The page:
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Lords Prayer

A Text in Tradition

Lords Prayer

A Text in Tradition

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Paperback / softback

£25.00

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Publisher: SCM Press
ISBN: 9780334029373
Published: 01/02/2004
The Lord's Prayer: A Text in Tradition, is a quite unique title, which studies the use and interpretation of the Lord's Prayer from the earliest times to the present day. It draws together the work of scholars of the biblical, patristic, medieval, reformation and modern periods.

Kenneth Stevenson

Kenneth Stevenson is the Bishop of Portsmouth and a member of the Liturgical Commission of the Church of England. His many books include "Do This: The Style, Shape and Meaning of the Eucharist" and "The Mystery of Baptism in the Anglican Tradition", both published by Canterbury Press.

"this is an excellent resource on how the Lord's Prayer is used in Eastern and Western liturgies, and about English versions and paraphrases, both historical and contemporary." INTERNATIONAL REVIEW OF BIBLICAL STUDIES. VOL 50:2003/2004.

"This is a highly scholarly work (...) giving a comprehensive account of texts, views, opinions and uses of the Lord's Prayer from the very earliest days of the church to the end of the last Millenium. (...)for those who want to get to grips with the 'central prayer of the Christian faith' in terms of its origins, development, uses and message, this is now the book to turn to." John Darch, ANVIL volume 21 no.4 2004.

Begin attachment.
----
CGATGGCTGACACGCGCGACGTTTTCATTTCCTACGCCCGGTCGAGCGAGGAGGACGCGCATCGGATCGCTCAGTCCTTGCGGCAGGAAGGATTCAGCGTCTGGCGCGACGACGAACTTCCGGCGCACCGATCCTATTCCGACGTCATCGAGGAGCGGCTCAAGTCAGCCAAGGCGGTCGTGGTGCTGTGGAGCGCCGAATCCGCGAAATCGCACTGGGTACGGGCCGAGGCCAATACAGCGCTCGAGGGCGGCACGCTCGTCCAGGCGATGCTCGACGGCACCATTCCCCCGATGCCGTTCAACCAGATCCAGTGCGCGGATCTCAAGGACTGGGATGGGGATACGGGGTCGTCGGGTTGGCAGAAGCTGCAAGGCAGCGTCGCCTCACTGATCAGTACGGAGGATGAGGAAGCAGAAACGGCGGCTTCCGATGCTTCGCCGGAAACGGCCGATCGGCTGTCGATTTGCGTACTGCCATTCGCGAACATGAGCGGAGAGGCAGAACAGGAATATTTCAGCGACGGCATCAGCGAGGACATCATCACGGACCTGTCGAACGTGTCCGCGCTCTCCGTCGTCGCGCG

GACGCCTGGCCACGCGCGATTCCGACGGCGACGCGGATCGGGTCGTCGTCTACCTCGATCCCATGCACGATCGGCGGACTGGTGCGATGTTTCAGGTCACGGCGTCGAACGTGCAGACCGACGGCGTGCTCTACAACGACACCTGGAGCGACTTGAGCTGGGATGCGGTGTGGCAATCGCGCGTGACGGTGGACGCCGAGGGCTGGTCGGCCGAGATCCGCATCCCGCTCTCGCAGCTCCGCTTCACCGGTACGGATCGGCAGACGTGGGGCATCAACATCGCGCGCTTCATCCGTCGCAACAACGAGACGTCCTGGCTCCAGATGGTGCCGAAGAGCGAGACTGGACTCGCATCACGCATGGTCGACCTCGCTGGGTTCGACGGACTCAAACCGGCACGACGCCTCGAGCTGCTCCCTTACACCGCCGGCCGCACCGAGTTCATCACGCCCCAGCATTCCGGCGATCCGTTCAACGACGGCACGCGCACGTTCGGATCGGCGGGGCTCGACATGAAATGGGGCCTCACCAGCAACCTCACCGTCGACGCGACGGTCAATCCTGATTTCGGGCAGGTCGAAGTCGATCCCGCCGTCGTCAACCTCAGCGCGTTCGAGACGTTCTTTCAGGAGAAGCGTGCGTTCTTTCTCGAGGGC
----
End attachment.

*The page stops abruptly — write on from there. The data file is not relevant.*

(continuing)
"This is an outstanding book that draws on and distils a wide range of material that may benefit both those who pray and those who read." Andrew Gregory, Keble College, Oxford, THE EXPOSITORY TIMES.

"I fully recommend this book to libraries, both public and personal, as an important part of their liturgical studies section. Its wide-ranging survey of the historical roots of the Lord'sPrayer and its ample notes and bibliography provide essential tools for liturgical scholars." Peter Atkinsm Auckland, New Zealand, REVIEWS IN RELIGION AND THEOLOGY, February 2005.

"it will be for the foreseeable future an indispensable companion for anyone who would like to explore the answers to (...)the many other fascinating questions it raises." Jeremy Worthen, South East Institute for Theological Education, Theology November/December 2005